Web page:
It is not quite reinventing the wheel, but one company is trying to overhaul an old-fashioned form of public transport–the cycle rickshaw.
Funded by the Asian Development Bank, Colorado-based Catapult Design has produced a new, flashy design for the vehicle — ubiquitous in Indian and other South Asian cities — that includes electrical assistance and gears for tricky hills.
Cycle rickshaws, or pedicabs, in South Asia provide backbreaking but vital work for the drivers who pedal passengers often on short “last mile” trips from other forms of transport to their final destination.
Dhaka, Bangladesh’s capital, has half a million cycle rickshaws alone, Bradley Schroeder, who is leading the $340,000 project to develop an open-source design of the pedicab, said. But the design hasn’t improved much in 40 years.
The ADB will spend $150,000 on manufacturing 60 prototype vehicles and testing them in Nepal’s capital Kathmandu, and Lumbini, a tourism hotspot in the Himalayan nation and the birthplace of Buddha, over the coming months.
Half of the new rickshaws will be pedal-only, and the rest will have built-in electrical assistance provided by a lithium-ion battery, the company said.
Most rickshaws are currently made from tubular steel and if they have electrical assistance, it is provided by a heavy car battery, Mr. Schroeder said. Exposed parts of the rickshaw’s mechanics mean that clothes such as saris can become caught and cause accidents.
The new design is made from stainless steel and the mechanics are fully enclosed and include gears. The lithium batteries are more lightweight and the electrics comply with European Union standards, he added. The vinyl cover on the rickshaw provides protection from the elements.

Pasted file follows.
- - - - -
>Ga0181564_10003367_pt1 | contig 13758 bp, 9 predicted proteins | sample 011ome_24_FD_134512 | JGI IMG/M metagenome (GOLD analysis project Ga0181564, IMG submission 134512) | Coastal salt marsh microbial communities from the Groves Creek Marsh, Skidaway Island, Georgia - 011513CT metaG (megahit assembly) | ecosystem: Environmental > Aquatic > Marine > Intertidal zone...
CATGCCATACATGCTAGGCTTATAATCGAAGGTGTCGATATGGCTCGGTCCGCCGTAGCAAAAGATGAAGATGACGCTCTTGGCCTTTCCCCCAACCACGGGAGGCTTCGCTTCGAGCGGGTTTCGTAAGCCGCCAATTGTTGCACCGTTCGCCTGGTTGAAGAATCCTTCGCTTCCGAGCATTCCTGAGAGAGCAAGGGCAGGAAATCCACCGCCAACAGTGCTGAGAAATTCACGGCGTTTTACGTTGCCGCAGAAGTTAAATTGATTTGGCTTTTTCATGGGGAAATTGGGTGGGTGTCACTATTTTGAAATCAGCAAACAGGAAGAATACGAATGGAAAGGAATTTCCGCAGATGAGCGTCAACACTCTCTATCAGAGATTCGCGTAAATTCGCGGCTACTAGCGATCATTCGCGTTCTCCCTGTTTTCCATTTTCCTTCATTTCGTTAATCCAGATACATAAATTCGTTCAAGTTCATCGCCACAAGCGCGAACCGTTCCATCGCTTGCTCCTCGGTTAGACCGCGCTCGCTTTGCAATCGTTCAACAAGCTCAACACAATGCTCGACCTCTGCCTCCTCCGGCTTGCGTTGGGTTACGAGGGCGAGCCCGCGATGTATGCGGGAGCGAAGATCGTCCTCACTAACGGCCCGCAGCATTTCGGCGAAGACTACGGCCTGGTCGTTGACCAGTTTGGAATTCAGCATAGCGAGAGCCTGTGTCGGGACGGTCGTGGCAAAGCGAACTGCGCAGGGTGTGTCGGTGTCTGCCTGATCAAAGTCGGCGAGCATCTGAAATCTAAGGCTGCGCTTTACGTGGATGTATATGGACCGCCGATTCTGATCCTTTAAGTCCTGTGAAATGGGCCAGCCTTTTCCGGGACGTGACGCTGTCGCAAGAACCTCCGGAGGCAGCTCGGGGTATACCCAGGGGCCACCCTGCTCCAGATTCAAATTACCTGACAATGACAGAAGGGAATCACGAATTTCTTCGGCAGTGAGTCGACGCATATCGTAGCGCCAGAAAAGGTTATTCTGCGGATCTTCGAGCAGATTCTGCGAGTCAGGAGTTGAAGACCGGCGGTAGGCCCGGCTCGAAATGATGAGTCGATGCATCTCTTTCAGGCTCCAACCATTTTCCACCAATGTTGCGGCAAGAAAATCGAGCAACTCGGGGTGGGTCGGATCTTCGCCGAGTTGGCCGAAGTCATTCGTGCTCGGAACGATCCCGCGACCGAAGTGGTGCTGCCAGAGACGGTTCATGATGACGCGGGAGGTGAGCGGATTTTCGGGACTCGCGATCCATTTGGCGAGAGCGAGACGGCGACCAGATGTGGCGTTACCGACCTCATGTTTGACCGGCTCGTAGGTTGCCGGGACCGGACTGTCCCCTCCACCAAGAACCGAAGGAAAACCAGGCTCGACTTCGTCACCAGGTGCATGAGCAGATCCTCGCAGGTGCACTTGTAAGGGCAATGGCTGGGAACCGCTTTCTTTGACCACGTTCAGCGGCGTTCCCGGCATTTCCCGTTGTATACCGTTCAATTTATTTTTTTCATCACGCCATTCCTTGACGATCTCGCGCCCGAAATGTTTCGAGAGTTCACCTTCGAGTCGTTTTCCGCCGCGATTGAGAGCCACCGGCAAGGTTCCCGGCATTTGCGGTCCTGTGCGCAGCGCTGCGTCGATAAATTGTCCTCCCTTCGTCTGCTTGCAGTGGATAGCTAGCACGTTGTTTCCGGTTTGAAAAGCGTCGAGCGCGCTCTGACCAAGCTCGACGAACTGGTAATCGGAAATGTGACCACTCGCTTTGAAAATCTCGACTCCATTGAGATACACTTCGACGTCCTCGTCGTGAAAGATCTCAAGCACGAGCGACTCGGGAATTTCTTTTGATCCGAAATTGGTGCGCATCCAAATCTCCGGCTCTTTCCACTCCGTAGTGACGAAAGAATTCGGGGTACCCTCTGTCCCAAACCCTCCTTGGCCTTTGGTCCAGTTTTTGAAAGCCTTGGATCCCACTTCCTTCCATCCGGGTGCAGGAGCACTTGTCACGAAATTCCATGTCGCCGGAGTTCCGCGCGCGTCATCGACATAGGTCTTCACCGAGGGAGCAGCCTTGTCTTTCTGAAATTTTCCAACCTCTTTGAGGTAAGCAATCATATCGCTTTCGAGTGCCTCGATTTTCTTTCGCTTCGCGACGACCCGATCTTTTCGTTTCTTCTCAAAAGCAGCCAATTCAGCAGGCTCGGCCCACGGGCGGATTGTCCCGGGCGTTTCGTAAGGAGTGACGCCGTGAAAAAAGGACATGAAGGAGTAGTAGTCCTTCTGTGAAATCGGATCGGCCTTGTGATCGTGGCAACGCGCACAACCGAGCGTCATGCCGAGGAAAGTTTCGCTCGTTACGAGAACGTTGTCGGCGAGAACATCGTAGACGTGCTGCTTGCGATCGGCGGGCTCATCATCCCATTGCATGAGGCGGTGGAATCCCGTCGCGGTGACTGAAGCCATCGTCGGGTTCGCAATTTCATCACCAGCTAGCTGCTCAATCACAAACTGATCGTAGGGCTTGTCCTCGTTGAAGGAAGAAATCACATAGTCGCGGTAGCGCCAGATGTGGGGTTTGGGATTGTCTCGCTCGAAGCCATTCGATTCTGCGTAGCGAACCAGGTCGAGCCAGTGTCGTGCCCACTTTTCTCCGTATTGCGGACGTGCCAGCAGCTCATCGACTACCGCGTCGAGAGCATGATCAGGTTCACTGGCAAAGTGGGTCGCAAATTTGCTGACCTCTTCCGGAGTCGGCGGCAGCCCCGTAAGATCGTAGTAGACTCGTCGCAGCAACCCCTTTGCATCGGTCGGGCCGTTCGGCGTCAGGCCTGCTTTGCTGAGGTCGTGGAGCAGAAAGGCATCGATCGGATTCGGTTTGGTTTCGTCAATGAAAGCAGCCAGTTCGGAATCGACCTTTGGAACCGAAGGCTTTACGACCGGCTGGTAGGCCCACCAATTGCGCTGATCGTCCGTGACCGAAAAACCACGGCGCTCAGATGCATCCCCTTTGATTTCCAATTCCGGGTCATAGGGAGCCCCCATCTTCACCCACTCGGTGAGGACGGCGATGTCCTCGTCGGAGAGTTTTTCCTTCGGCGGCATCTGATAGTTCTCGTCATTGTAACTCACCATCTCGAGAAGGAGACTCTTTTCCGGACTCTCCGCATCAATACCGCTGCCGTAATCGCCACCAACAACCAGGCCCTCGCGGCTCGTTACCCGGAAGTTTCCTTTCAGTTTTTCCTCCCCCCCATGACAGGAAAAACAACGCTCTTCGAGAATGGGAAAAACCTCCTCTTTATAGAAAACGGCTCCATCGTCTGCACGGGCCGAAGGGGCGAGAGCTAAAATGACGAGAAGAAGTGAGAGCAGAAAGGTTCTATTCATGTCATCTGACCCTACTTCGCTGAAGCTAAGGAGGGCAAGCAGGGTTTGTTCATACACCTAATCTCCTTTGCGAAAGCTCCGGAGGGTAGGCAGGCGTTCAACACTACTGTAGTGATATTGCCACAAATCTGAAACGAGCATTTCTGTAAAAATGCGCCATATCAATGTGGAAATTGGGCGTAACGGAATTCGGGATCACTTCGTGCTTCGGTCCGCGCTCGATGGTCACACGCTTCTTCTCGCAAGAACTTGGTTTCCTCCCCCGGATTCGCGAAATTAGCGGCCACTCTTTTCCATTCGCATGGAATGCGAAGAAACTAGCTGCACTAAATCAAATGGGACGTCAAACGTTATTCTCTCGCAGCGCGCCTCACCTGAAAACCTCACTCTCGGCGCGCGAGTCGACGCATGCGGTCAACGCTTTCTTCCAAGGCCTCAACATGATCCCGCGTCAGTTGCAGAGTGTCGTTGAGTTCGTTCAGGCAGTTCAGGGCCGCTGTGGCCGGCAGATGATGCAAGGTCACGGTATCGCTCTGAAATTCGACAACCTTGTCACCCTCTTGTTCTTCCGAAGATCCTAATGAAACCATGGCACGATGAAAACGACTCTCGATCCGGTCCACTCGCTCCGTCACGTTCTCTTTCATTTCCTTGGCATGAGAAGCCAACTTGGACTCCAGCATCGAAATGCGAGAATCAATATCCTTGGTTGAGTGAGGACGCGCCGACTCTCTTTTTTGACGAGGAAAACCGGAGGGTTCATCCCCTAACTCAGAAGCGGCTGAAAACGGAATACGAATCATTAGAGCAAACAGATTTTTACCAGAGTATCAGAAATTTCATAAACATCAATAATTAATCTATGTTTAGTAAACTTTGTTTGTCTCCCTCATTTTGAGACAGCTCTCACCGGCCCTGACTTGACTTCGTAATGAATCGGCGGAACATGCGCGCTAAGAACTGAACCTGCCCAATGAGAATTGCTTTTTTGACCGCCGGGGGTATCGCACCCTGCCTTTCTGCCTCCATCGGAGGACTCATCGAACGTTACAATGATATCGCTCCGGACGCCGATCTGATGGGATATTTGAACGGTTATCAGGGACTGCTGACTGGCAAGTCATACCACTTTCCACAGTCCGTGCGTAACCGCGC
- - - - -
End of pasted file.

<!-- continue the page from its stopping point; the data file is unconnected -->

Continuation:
“We wanted to make the body very sexy,” Mr. Schroeder said. The designers talked about adding seatbelts but decided against it since the the speeds were so low.
The new cabs are more expensive – they will cost $750, compared with about $400 for an average rickshaw. That cost, Mr. Schroeder says, is a result of the reduced weight and the addition of smartphone vehicle-hailing and driver-evaluation technologies as well as touch screens that can deliver tour guides to passengers.
“Weight is everything in the pedicab industry,” Mr. Schroeder wrote in an emailed response. The lighter model will mean that the pedicab will have a top speed of 15.5 miles an hour, but, Mr. Schroeder wrote, “essentially the vehicle will go as fast as the wallah (driver) can pedal and since the vehicle is lighter and now has gears, the wallah should be able to go faster.”
The drivers of the rickshaws for the trial in Nepal will be taken from the existing pool of the cities’ rickshaw chauffeurs, Mr. Schroeder said.
His team spent several months interviewing drivers, owners and garages. “There are a lot of questions, it’s not always easy. But over time we win them over and they are happy,” he said.
“They live on the fringes of society and are very concerned about making money every day,” he said. “They can see their industry is in decline.’
But although the cycle rickshaw is steeped in tradition, its drivers aren’t resistant to change.
“If you show them a 3-D printed model of the design, they’re blown away,” Mr. Schroeder said.
After the trial, Mr. Schroeder hopes a bicycle, motorcycle or auto company picks up the unpatented design and uses it to manufacture the product.
Source: U.S. Design Company Redesigns the Cycle Rickshaw to Make it ‘Sexy’ – India Real Time – WSJ